I have finally found some time to write-up this post that I have been thinking about for a while now since being shown a video of Neil deGrasse Tyson, an American astrophysicist and Director of the Hayden Planetarium discussing something I had never given much thought to. Something that he calls “naming rights” the idea of who has the right to name something, in their language and more importantly to name it first? Why do they have that right? And how does language fit into all of that? It is a loaded idea both politically and linguistically but it is something that illustrates the ubiquitous and ever-important nature that language carries more than just simple communicative messages (like the ball is green for example). By simply naming something in one language and not in another and by virtue of people using that same name to refer to it regardless of their language is an indicator of how human civilisation works and is built and again more importantly how language is an indicator of the power of knowledge and discovery. As DeGrasse says, “if you get there first you get to name it first” and others have to accommodate themselves, he gives two simple examples: first, the internet and that it was the Americans who exploited its use first and so they get to have the default web address of .com but all other countries are forced to use other endings such as, .co.uk/ .ae/ .fr/ .au/ and so on. Secondly, he says that because the British were the first to make the postage stamp we until today are the only country who do not have to say where the stamp originates from, whereas all others must indicate country of origin. That’s naming rights, it’s about getting there first and doing it well so that it stands the test of time, and no one can take that away from its original creators.
DeGrasse mentions in the clip that almost 2/3 of all star names are in fact in Arabic! The numbers we use today (in English and most languages) are referred to as “Arabic numerals” and there is whole host of English words that originated from Arabicto not only English but many other world languages! How? and Why? That is the question. DeGrasse points out important reasons of why not only Arab scholars but more importantly why Arabic language was once a language of inquiry, reasoning, genius and innovation and also offers his explanation of why it no longer is.
At the beginning of the video he correctly reminds the audience that there are many cultures in the world that excelled and superseded other nations in one subject or another, but that there comes a time when they reach a peak and then sometimes it drops off and other times they manage to hang on. But what he is interested in is what allows for that to take place? Of course I will not transcribe the whole video but I think the reasons are important to dwell over. He points out that between 800AD and 1100 AD Baghdad was the centre of knowledge and learning because it opened its doors up to all people, Christians, Jews, doubters (atheists/agnostics) and everybody was allowed to excel regardless of their background and this according to him is what made that time so unique, fertile and we still feel the effects of that success today. For example the discovery of the zero, algebra, algorithm, establishment of advanced hospitals (where some were diseases specific something unprecedented at the time) and many other contributions (see http://www.1001inventions.com/ or videos on that here).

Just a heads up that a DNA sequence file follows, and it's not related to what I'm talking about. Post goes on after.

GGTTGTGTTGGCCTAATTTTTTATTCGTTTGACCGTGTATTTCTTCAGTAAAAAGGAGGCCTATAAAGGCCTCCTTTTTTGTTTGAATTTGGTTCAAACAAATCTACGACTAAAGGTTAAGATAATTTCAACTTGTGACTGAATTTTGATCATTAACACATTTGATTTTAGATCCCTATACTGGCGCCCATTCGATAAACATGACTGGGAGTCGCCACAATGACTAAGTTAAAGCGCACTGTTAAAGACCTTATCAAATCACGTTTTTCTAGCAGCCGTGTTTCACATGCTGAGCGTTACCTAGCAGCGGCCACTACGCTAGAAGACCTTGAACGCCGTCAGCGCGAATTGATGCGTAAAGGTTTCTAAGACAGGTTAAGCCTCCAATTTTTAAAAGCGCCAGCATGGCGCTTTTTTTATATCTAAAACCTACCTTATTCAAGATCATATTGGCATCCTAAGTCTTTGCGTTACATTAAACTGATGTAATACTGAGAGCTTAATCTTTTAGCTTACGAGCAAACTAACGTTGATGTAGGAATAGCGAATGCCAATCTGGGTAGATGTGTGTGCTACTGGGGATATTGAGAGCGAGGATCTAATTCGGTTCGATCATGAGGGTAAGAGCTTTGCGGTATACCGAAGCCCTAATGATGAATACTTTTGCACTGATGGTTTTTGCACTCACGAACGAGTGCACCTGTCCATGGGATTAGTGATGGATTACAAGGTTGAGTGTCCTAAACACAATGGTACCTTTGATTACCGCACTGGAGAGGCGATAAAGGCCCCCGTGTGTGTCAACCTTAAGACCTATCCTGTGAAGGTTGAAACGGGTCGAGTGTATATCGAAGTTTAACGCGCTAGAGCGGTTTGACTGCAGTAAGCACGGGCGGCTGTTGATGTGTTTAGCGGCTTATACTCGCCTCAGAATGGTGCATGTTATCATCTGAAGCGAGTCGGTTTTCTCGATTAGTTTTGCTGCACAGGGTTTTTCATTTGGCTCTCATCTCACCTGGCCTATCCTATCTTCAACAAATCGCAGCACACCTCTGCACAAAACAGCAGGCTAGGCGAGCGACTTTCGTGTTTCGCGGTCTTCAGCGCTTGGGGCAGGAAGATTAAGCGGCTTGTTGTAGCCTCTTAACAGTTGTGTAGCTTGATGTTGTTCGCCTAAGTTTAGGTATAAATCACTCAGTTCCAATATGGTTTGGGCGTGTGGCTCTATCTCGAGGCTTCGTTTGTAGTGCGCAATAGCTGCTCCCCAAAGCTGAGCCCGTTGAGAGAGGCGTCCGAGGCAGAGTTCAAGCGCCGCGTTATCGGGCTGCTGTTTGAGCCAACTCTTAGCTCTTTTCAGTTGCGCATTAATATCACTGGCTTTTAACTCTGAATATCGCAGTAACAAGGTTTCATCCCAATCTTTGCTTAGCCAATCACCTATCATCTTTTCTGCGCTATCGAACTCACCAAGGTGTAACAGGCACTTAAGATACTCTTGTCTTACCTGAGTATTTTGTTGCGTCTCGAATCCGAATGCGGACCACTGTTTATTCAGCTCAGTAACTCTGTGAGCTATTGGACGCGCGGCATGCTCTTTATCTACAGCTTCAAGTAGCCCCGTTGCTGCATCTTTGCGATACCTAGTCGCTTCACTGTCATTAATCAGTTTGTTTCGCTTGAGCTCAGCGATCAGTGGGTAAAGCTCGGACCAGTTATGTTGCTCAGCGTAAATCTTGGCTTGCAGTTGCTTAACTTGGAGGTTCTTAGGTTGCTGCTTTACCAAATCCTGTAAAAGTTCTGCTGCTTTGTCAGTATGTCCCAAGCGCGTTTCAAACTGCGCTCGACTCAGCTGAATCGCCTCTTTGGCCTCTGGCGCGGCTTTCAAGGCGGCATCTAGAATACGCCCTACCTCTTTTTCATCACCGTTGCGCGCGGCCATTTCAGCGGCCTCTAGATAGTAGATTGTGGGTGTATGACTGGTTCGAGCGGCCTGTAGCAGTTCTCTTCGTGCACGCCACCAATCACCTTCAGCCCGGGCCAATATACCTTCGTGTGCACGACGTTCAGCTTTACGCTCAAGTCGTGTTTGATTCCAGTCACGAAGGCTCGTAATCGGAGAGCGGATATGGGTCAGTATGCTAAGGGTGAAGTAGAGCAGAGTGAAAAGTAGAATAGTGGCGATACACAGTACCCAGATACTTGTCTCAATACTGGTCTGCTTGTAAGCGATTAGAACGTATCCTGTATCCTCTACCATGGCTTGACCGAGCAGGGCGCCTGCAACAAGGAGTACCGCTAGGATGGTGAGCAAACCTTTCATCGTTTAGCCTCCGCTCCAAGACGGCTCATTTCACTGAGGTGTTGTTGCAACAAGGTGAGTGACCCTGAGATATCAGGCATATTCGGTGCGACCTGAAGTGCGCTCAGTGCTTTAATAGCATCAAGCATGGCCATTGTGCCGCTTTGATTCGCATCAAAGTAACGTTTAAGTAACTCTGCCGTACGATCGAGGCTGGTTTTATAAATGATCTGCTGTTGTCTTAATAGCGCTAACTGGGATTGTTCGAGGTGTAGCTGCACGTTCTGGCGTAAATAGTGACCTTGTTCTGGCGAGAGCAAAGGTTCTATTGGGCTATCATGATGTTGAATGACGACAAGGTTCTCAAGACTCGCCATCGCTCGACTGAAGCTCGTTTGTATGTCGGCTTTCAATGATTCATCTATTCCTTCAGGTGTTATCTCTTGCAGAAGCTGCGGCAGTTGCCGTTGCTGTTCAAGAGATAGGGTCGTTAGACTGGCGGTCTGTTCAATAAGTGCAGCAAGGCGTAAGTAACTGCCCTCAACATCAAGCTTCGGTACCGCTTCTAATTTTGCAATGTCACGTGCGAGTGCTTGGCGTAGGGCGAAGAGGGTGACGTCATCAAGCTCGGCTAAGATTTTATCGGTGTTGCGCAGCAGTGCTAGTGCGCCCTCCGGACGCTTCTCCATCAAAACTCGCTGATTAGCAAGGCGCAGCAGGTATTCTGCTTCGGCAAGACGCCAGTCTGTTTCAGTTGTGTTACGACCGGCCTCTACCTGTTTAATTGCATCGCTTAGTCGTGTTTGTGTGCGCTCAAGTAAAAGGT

Why am I talking about this on Arabizi? Simple really because many Arab scholars of today are not sure how to get Arabic language to be one of advancement, education, knowledge or simply to be one of practical use by its speakers. Which is something I discuss a lot here on Arabizi, is it diglossia, it is the English language, is it the dialects, or is it poor education that has put the Arabic language in this situation? In that 300 year period in Baghdad they questioned everything with a curious mind and welcomed everyone –perhaps that is the solution? Use both English and Arabic in education (which some Gulf universities are implementing right now which is exciting) that way Arabic can be used academically and use English because it is undoubtedly the language of knowledge today, allow people regardless of their background to have access to all the appropriate facilities and maybe, just maybe we might see something changing in the current path that the Arabic language is taking. It will never be like Baghdad because we live in different times and different political and social environments but Arabic still has the ability to be a language of real inquiry and research in its own right. Naming rights are only for those languages whose speakers have excelled and benefitted humans in knowledge that’s it…you offer something your language is not only used but preserved…… what do you think? I will not spoil it by telling you what caused this so-called “golden-age” to end you’ll have to watch the video for that I’m afraid…but it was disastrous, completely uncalled for and detrimental to the Arabic and Islamic societies the world over and I dare say it has impeded and disabled these societies from looking at the pursuit of knowledge (for the benefit of human beings and even religious knowledge [which has its own crazy issues]) the way they once did in great Baghdad…….enjoy
If you have any comments to add please do so, it is controversial and some people may not like what he is saying but being open- minded is the first step to solving so-called problems right? I’ll be posting next in September (guest post on humour and Arabic I have a treat in store for you)….Ramadhan (month of fasting) is round the corner please feel free to read my Ramadhan and Arabizi post here in the archives since its relevant right now…..thanks for reading.